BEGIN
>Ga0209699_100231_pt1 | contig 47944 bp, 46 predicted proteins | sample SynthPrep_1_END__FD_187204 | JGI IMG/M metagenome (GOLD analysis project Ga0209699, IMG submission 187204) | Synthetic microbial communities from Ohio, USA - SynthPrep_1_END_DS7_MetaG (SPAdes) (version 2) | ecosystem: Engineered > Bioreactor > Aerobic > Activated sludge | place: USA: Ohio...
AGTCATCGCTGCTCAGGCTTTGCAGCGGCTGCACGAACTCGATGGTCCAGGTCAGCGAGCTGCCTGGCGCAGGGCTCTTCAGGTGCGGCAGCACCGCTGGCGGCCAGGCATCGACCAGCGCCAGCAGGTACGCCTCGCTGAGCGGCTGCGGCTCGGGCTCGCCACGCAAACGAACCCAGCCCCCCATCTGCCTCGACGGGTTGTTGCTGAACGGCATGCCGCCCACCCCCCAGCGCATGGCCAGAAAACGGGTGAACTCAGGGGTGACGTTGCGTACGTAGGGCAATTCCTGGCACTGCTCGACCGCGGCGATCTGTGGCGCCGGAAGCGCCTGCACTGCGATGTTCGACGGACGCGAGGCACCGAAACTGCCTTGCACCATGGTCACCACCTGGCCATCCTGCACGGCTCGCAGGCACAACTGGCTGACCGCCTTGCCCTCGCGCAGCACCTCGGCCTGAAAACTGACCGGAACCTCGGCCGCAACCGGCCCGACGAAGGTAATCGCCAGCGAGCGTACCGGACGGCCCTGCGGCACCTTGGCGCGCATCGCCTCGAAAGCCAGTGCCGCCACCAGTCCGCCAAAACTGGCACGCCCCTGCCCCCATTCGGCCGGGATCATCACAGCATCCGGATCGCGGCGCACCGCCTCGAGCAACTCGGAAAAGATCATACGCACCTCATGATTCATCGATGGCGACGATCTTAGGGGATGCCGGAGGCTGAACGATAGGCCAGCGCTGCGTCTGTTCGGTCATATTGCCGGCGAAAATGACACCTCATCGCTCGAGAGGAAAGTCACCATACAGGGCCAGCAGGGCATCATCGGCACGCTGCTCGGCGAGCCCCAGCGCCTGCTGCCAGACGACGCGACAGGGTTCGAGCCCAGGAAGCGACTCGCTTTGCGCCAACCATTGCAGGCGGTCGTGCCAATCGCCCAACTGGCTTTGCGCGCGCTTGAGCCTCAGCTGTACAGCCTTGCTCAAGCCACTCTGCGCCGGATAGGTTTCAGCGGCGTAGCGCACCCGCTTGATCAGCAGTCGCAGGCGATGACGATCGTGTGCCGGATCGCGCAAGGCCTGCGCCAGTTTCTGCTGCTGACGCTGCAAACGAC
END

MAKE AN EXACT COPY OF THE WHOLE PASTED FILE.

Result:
>Ga0209699_100231_pt1 | contig 47944 bp, 46 predicted proteins | sample SynthPrep_1_END__FD_187204 | JGI IMG/M metagenome (GOLD analysis project Ga0209699, IMG submission 187204) | Synthetic microbial communities from Ohio, USA - SynthPrep_1_END_DS7_MetaG (SPAdes) (version 2) | ecosystem: Engineered > Bioreactor > Aerobic > Activated sludge | place: USA: Ohio...
AGTCATCGCTGCTCAGGCTTTGCAGCGGCTGCACGAACTCGATGGTCCAGGTCAGCGAGCTGCCTGGCGCAGGGCTCTTCAGGTGCGGCAGCACCGCTGGCGGCCAGGCATCGACCAGCGCCAGCAGGTACGCCTCGCTGAGCGGCTGCGGCTCGGGCTCGCCACGCAAACGAACCCAGCCCCCCATCTGCCTCGACGGGTTGTTGCTGAACGGCATGCCGCCCACCCCCCAGCGCATGGCCAGAAAACGGGTGAACTCAGGGGTGACGTTGCGTACGTAGGGCAATTCCTGGCACTGCTCGACCGCGGCGATCTGTGGCGCCGGAAGCGCCTGCACTGCGATGTTCGACGGACGCGAGGCACCGAAACTGCCTTGCACCATGGTCACCACCTGGCCATCCTGCACGGCTCGCAGGCACAACTGGCTGACCGCCTTGCCCTCGCGCAGCACCTCGGCCTGAAAACTGACCGGAACCTCGGCCGCAACCGGCCCGACGAAGGTAATCGCCAGCGAGCGTACCGGACGGCCCTGCGGCACCTTGGCGCGCATCGCCTCGAAAGCCAGTGCCGCCACCAGTCCGCCAAAACTGGCACGCCCCTGCCCCCATTCGGCCGGGATCATCACAGCATCCGGATCGCGGCGCACCGCCTCGAGCAACTCGGAAAAGATCATACGCACCTCATGATTCATCGATGGCGACGATCTTAGGGGATGCCGGAGGCTGAACGATAGGCCAGCGCTGCGTCTGTTCGGTCATATTGCCGGCGAAAATGACACCTCATCGCTCGAGAGGAAAGTCACCATACAGGGCCAGCAGGGCATCATCGGCACGCTGCTCGGCGAGCCCCAGCGCCTGCTGCCAGACGACGCGACAGGGTTCGAGCCCAGGAAGCGACTCGCTTTGCGCCAACCATTGCAGGCGGTCGTGCCAATCGCCCAACTGGCTTTGCGCGCGCTTGAGCCTCAGCTGTACAGCCTTGCTCAAGCCACTCTGCGCCGGATAGGTTTCAGCGGCGTAGCGCACCCGCTTGATCAGCAGTCGCAGGCGATGACGATCGTGTGCCGGATCGCGCAAGGCCTGCGCCAGTTTCTGCTGCTGACGCTGCAAACGAC